Oklahoma

State Budget Practice Report Cards and Budget Resource Guide

Oklahoma was one of only four states earning only A or B average budgetary grades for fiscal 2015 through 2019. The best marks were its top A averages in the legacy costs and reserve funds categories. The state’s annual contributions for public employee pensions and other postemployment benefits (OPEB), primarily health care, were in line with actuarially determined amounts. Its pension funding ratio was 81 percent in 2019, 10 percentage points above the total for all states. Oklahoma was one of only seven states that received an A average in the category.

Similarly, Oklahoma was among seventeen states that posted an A average in reserve funds. Policies for Constitutional Reserve Fund disbursement and replenishment adhere closely to best practices cited in the 2019 Volcker Alliance working paper Rainy Day Fund Strategies: A Call to Action. Like nineteen other states, Oklahoma considers revenue volatility in its reserve policies.

The state’s B average in budget maneuvers reflects efforts to shun most one-time measures to achieve balance and keep recurring revenues in line with recurring expenditures. Though Oklahoma had largely avoided maneuvers before 2019, it had moved special and reserve dollars to the general fund. After revenues were increased by higher severance taxes levied in the 2018 legislative session, however, the state had no need for such measures in fiscal 2019.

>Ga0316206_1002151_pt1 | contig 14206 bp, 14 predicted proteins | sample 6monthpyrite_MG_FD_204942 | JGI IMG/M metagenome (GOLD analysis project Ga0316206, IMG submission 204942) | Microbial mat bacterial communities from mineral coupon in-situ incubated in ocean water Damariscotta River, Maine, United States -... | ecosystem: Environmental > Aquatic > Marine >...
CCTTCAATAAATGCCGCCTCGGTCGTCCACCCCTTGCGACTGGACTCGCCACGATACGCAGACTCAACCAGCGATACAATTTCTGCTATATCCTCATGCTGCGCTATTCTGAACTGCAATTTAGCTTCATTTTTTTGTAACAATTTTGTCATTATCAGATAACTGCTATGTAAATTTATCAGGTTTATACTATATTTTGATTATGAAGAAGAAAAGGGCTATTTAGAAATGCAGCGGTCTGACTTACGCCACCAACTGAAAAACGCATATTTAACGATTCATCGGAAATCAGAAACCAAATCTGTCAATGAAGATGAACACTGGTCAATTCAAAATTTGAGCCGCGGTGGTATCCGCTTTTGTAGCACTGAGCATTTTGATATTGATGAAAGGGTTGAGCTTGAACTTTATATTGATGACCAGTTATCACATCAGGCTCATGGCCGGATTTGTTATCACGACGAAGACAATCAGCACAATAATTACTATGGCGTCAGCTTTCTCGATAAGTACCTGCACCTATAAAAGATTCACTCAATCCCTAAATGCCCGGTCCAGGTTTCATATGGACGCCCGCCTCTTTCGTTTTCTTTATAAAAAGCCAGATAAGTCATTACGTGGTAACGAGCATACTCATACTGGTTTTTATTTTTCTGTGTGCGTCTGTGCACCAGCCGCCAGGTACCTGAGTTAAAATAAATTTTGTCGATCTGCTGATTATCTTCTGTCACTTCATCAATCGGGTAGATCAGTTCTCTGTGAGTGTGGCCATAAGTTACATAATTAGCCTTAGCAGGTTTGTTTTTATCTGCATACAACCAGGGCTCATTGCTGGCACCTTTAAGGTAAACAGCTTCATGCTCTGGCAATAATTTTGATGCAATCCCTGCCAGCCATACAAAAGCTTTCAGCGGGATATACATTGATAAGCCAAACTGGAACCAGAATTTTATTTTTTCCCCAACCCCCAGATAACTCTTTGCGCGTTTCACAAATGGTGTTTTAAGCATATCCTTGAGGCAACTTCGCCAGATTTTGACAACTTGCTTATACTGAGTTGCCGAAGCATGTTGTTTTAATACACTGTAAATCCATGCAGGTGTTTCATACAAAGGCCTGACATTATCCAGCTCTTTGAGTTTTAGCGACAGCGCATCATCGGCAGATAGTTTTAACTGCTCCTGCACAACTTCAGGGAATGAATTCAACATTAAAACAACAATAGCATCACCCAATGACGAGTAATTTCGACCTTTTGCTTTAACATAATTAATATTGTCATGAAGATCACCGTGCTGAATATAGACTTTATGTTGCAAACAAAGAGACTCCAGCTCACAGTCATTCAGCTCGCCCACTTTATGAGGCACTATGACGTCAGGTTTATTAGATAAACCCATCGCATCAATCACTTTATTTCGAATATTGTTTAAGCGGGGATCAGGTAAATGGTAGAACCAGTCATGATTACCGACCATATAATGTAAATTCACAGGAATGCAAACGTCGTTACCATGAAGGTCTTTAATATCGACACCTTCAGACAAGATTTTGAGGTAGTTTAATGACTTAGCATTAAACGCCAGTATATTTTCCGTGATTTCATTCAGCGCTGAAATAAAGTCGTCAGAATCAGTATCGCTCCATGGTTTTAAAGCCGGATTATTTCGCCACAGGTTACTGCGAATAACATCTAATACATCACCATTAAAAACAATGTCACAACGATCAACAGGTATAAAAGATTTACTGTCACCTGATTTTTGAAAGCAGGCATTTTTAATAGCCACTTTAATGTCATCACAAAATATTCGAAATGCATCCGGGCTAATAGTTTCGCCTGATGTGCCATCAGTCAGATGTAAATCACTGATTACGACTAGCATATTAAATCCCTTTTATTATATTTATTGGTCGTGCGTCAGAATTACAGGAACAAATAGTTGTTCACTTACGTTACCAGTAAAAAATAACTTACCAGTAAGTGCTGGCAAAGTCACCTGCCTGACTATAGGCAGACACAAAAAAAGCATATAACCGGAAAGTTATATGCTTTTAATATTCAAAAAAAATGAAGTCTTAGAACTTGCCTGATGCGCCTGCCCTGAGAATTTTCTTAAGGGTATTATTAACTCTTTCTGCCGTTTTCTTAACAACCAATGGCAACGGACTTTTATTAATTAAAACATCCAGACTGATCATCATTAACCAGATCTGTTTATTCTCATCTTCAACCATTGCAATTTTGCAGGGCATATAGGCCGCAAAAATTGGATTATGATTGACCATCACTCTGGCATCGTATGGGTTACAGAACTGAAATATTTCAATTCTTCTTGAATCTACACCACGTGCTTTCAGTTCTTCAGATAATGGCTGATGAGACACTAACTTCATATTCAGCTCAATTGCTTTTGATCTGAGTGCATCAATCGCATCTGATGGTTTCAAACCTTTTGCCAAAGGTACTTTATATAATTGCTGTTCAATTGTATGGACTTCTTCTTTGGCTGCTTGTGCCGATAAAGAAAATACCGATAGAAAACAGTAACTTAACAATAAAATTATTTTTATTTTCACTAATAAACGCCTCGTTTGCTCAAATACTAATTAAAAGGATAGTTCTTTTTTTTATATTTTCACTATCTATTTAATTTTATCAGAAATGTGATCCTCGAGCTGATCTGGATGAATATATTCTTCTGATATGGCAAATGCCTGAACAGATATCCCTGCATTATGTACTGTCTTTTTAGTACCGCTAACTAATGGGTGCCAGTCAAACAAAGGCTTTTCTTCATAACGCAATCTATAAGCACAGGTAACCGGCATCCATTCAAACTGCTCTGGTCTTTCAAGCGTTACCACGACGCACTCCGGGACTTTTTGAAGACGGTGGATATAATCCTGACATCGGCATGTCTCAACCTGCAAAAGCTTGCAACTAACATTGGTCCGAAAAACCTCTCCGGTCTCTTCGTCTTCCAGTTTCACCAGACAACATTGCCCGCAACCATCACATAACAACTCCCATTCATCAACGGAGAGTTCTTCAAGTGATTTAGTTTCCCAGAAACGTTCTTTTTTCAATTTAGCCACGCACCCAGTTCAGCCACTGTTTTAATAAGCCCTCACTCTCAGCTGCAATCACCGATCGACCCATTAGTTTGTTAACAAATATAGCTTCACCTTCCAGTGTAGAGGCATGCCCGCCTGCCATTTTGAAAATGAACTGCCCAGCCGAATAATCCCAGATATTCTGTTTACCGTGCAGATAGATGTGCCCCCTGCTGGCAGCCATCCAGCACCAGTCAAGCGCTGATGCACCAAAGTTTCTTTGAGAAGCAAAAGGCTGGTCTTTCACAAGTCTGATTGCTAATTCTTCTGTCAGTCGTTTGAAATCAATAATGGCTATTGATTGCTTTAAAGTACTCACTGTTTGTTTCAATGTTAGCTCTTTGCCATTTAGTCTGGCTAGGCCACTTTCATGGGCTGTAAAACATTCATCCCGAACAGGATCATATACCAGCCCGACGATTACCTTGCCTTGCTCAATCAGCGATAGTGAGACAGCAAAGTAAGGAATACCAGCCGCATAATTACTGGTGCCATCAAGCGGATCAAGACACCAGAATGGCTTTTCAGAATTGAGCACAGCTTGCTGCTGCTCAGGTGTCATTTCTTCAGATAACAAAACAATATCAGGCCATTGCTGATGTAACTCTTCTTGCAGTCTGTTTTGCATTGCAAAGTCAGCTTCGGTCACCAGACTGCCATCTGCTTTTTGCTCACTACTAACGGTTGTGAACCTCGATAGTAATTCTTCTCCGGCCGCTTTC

Oklahoma’s grade in transparency—a B average—was held down by an absence of disclosures of deferred infrastructure maintenance costs. Its B average in budget forecasting was based on revenue and expenditure projections that span three years and its 2016 decision to begin using the consensus method of revenue forecasting. It missed getting an A because of a lack of budget document detail supporting revenue growth projections.

Download Printable State Report Card

To emphasize the need for clear and comprehensible budgets to inform citizens, promote responsible policymaking, and improve fiscal stability, the Volcker Alliance in 2016 began a study of budgetary and financial reporting practices of all fifty states. The Volcker Alliance’s mission is to improve the effectiveness of the administration of government at all levels. Making state budgeting more transparent and accountable is an important part of that goal.

The report cards presented here are taken from the 2021 Volcker Alliance report, Truth and Integrity in State Budgeting: Preparing for the Storm, which proposes a set of best practices for policymakers. For those wishing to gain greater insight into state fiscal issues, the accompanying budget resource guide is derived from the Alliance publication State Budget Sources: An Annotated Guide to State Budgets, Financial Reports, and Fiscal Analyses (2016). 

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